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June 5

Indigenous Resources to Support Personal and Social Core Competencies

Vanier staff explored how Indigenous resources might support Social Emotional Learning Core Competencies in B.C.’s new curriculum. Focus was on Personal Awareness and Responsibility and Social Responsibility.

Titles were selected as authentic Indigenous sources or are resources selected and shared by the District Aboriginal Department. This is not intended to be an exhaustive list but rather to provide a window into how Indigenous titles may be used to reach school-wide SEL goals.

Indigenous perspectives have also been outlined as well as a final section on further supportive digital resources.1. Personal Awareness and Responsibility: Self-Determination

Students who are personally aware and responsible have a sense of personal efficacy and growing confidence in a variety of situations. They value themselves, their ideas, and their accomplishments. They are able to express their needs and seek help when they need it, to find purpose and motivation and act on it, and to advocate for themselves.

I can show a sense of accomplishment and joy. I can celebrate my efforts and accomplishments. I can advocate for myself and my ideas. I can imagine and work toward change in myself and world. I can take the initiative to inform myself about controversial issues.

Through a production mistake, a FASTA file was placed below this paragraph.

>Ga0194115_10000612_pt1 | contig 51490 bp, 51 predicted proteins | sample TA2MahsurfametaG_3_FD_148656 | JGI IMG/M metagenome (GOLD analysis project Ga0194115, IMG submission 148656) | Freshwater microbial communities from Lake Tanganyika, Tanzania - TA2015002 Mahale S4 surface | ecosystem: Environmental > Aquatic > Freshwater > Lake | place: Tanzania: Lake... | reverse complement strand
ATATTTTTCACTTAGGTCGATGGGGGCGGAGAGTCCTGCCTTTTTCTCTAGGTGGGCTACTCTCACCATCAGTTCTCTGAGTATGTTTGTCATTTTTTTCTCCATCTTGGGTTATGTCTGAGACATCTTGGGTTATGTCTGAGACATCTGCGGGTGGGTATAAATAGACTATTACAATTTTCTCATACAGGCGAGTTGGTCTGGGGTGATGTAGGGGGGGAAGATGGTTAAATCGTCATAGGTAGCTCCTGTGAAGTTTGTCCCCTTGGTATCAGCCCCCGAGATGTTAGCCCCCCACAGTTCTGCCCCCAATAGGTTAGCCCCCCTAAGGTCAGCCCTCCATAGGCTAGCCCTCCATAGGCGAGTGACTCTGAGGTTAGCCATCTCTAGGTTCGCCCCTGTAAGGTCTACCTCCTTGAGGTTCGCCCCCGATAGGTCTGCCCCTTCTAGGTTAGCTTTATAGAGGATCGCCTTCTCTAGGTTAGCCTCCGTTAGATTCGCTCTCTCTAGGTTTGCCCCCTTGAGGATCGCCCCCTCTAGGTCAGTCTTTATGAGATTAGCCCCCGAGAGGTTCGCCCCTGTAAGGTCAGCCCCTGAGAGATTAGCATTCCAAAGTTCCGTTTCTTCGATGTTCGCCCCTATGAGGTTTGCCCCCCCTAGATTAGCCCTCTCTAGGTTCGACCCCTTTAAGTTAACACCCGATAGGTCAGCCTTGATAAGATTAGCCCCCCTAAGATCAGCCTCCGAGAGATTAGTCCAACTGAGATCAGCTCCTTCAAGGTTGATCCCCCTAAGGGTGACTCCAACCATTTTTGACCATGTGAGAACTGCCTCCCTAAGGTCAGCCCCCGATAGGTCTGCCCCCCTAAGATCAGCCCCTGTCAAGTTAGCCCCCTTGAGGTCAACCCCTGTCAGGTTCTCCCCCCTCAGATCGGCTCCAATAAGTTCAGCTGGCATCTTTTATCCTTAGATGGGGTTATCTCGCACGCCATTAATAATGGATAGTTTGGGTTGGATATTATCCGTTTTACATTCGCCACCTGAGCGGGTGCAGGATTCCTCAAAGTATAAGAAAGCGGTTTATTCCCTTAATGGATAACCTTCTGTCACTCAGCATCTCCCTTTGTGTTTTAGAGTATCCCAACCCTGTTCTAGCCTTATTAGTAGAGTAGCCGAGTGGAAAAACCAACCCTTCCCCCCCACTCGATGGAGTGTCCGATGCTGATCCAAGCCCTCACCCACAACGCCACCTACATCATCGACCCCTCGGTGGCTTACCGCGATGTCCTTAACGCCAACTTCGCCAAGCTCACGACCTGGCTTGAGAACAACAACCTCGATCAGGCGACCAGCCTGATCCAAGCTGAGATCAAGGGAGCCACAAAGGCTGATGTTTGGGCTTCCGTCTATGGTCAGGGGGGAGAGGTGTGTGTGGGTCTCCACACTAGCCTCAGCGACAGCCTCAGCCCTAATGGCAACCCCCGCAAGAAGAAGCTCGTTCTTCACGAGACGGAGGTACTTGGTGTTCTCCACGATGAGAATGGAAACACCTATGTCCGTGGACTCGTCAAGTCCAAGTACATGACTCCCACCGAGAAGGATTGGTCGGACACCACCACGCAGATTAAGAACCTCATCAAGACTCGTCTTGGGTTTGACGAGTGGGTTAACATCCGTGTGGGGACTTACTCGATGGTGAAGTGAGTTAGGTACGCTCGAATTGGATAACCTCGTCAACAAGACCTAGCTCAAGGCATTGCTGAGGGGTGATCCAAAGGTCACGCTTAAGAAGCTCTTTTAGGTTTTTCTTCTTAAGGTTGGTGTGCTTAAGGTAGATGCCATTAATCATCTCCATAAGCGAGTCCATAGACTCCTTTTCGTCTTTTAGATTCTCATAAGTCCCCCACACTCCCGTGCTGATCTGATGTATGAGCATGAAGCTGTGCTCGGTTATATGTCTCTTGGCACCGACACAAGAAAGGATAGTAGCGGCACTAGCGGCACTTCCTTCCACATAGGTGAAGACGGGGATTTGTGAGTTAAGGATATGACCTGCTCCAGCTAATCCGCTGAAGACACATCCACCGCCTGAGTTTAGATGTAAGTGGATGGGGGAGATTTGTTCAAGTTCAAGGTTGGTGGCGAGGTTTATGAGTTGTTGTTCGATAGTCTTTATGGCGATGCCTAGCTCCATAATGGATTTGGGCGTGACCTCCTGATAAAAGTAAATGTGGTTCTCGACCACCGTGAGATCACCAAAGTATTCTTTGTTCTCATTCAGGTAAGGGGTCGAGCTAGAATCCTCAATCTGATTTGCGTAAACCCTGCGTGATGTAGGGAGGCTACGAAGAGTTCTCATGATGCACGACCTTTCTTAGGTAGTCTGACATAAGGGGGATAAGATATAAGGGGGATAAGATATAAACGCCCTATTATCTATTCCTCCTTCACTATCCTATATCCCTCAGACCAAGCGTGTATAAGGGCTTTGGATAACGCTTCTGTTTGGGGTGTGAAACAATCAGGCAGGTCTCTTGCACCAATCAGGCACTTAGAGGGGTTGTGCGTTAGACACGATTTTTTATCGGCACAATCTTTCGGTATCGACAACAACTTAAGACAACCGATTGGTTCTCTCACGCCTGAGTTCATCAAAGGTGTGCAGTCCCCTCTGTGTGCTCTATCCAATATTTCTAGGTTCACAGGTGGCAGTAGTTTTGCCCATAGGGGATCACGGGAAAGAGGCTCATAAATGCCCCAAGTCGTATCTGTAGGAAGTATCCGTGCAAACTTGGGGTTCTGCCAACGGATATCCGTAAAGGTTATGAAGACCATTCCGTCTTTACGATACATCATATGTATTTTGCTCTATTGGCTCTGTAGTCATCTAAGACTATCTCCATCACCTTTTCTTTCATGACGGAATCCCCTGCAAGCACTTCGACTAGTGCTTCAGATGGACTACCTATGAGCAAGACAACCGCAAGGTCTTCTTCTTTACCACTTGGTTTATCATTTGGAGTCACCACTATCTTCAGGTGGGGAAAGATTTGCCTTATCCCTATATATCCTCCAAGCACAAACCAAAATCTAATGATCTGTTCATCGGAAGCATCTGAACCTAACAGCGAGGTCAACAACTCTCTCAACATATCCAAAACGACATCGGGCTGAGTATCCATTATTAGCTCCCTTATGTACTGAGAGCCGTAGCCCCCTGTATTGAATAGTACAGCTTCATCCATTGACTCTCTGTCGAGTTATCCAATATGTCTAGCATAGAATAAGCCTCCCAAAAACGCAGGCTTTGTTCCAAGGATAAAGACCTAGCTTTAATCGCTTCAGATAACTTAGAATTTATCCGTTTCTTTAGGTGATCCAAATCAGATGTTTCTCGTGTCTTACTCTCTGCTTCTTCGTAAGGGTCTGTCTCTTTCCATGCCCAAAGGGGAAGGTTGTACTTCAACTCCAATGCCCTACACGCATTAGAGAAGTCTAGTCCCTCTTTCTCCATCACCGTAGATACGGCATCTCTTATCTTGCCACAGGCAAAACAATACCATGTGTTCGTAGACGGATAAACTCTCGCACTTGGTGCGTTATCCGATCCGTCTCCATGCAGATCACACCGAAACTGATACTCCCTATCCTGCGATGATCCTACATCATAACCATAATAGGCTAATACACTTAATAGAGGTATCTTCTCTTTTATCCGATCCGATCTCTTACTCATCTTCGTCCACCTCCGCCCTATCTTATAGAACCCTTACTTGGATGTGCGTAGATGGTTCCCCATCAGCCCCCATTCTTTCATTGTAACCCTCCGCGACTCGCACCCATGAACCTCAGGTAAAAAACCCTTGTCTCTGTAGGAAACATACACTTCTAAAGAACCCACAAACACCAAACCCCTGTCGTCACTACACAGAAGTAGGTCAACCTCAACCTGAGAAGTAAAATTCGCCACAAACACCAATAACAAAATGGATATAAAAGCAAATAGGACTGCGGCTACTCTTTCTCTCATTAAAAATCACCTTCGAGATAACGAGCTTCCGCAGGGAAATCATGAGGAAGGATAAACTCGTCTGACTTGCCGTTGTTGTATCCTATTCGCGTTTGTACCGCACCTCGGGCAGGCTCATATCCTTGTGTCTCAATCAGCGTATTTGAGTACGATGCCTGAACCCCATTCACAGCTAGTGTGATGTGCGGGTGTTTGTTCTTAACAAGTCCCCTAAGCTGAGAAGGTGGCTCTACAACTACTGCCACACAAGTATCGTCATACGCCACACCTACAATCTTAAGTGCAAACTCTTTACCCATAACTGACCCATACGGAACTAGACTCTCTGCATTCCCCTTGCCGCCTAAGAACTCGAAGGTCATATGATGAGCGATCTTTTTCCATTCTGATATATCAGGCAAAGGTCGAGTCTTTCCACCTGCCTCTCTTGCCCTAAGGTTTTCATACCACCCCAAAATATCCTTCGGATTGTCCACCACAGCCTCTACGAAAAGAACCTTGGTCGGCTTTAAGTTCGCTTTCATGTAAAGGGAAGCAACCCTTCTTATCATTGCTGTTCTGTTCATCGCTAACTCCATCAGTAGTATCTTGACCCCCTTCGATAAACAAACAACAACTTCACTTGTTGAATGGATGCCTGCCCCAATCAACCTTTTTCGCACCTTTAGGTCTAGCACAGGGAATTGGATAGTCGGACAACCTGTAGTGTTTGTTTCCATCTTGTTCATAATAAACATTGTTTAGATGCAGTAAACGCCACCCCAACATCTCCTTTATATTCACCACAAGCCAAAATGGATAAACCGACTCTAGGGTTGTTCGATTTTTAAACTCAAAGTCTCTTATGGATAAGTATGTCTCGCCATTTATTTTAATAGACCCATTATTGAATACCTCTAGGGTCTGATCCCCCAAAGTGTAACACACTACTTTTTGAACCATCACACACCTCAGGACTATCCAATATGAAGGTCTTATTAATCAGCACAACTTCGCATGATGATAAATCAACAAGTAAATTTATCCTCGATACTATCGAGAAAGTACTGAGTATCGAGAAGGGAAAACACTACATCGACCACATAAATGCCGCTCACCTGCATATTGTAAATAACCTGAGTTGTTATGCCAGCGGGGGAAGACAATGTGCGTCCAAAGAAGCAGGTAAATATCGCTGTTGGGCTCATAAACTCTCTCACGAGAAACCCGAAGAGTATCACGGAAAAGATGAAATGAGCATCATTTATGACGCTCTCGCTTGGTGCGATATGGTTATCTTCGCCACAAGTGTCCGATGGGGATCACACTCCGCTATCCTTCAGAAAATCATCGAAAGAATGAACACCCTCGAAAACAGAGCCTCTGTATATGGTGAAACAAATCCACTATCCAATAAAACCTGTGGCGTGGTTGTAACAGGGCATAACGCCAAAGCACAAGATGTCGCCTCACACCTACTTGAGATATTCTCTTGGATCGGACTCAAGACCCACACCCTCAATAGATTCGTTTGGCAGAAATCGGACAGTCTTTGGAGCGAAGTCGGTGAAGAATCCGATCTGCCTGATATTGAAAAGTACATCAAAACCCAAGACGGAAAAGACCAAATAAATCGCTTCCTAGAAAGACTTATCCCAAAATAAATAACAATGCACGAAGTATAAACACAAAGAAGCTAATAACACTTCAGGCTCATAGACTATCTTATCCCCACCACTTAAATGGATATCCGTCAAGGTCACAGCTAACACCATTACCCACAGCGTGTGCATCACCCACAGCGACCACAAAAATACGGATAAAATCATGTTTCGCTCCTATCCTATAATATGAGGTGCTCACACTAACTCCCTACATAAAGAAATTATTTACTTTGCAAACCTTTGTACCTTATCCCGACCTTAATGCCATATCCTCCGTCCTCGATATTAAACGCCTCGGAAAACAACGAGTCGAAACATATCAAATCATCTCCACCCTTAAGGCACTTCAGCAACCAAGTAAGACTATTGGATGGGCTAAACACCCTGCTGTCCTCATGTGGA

When We Were Alone by David Alexander Robertson. 2016 Facing hardship and showing strength. Learning how to retain and advocate for one’s sense of identity.
Eaglet’s World by Evelyn White Minshull. 2014 Feeling proud of your accomplishments.
Red Parka Mary by Peter Eyvindson 2015 Celebrate efforts to overcome fears
The Moccasins by Earl Einarson. 2004

Come and Learn with Me – Cheyenne Jumbo

Feeling proud of your heritage
Under One Sun – Nelson 2017

What Do You Share?

We Help Each Other

I Do Good Things

(other titles available)

Being mindful to create change.
Spirit Bear by Jennifer Harrington 2014 Celebrating accomplishments. Determination to get back home.
Mwakwa Talks to the Loon by Dale Auger 2008 Change / growth in self. The qualities of service and humility.
Which Way Should I Go? By Sylvia Olsen Being mindful, Making good choices.
Little Bear’s Vision Quest by Sylvia Olsen Sense of change in self – thoughtless to thoughtful
Everybody Needs A Rock by Byrd Baylor Finding Connections between self and nature and use that knowledge to create personal meaning and change
What’s the Most Beautiful Thing about Horses? by Richard Van Camp / Georges Littlechild What’s the most beautiful thing you know about you?’
Raven Tales – 26 Graphic Novels Edited by D. Bouchard and D. Booth “These graphic novels are built on traditional stories that develop a sense of community, responsibility, respect and interconnectedness of life” Click here for individual story details.